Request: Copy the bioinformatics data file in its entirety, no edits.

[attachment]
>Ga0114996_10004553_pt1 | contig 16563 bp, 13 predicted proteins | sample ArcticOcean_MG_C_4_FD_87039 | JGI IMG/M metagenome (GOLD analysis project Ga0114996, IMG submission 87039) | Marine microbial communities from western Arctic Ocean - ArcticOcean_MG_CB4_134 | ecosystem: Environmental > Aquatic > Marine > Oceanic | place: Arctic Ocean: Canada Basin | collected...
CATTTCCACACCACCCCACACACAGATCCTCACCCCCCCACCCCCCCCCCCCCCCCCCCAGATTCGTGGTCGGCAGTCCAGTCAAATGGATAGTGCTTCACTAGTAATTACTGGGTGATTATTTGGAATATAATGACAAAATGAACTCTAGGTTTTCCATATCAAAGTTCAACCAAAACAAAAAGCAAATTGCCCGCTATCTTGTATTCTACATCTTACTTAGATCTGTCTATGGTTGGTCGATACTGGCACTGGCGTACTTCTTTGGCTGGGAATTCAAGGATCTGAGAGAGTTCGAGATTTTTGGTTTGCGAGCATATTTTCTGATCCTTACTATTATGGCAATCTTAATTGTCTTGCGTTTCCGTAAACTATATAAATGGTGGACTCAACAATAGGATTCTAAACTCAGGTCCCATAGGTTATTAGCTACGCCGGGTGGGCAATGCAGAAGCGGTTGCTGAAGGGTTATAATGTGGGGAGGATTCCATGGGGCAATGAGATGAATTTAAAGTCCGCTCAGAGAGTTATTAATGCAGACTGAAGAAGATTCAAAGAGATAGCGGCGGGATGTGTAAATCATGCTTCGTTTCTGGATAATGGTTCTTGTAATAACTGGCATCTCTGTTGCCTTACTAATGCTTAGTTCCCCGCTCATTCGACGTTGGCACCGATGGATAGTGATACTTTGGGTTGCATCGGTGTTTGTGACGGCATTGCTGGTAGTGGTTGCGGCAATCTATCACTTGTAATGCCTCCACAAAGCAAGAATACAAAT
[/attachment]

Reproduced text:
>Ga0114996_10004553_pt1 | contig 16563 bp, 13 predicted proteins | sample ArcticOcean_MG_C_4_FD_87039 | JGI IMG/M metagenome (GOLD analysis project Ga0114996, IMG submission 87039) | Marine microbial communities from western Arctic Ocean - ArcticOcean_MG_CB4_134 | ecosystem: Environmental > Aquatic > Marine > Oceanic | place: Arctic Ocean: Canada Basin | collected...
CATTTCCACACCACCCCACACACAGATCCTCACCCCCCCACCCCCCCCCCCCCCCCCCCAGATTCGTGGTCGGCAGTCCAGTCAAATGGATAGTGCTTCACTAGTAATTACTGGGTGATTATTTGGAATATAATGACAAAATGAACTCTAGGTTTTCCATATCAAAGTTCAACCAAAACAAAAAGCAAATTGCCCGCTATCTTGTATTCTACATCTTACTTAGATCTGTCTATGGTTGGTCGATACTGGCACTGGCGTACTTCTTTGGCTGGGAATTCAAGGATCTGAGAGAGTTCGAGATTTTTGGTTTGCGAGCATATTTTCTGATCCTTACTATTATGGCAATCTTAATTGTCTTGCGTTTCCGTAAACTATATAAATGGTGGACTCAACAATAGGATTCTAAACTCAGGTCCCATAGGTTATTAGCTACGCCGGGTGGGCAATGCAGAAGCGGTTGCTGAAGGGTTATAATGTGGGGAGGATTCCATGGGGCAATGAGATGAATTTAAAGTCCGCTCAGAGAGTTATTAATGCAGACTGAAGAAGATTCAAAGAGATAGCGGCGGGATGTGTAAATCATGCTTCGTTTCTGGATAATGGTTCTTGTAATAACTGGCATCTCTGTTGCCTTACTAATGCTTAGTTCCCCGCTCATTCGACGTTGGCACCGATGGATAGTGATACTTTGGGTTGCATCGGTGTTTGTGACGGCATTGCTGGTAGTGGTTGCGGCAATCTATCACTTGTAATGCCTCCACAAAGCAAGAATACAAAT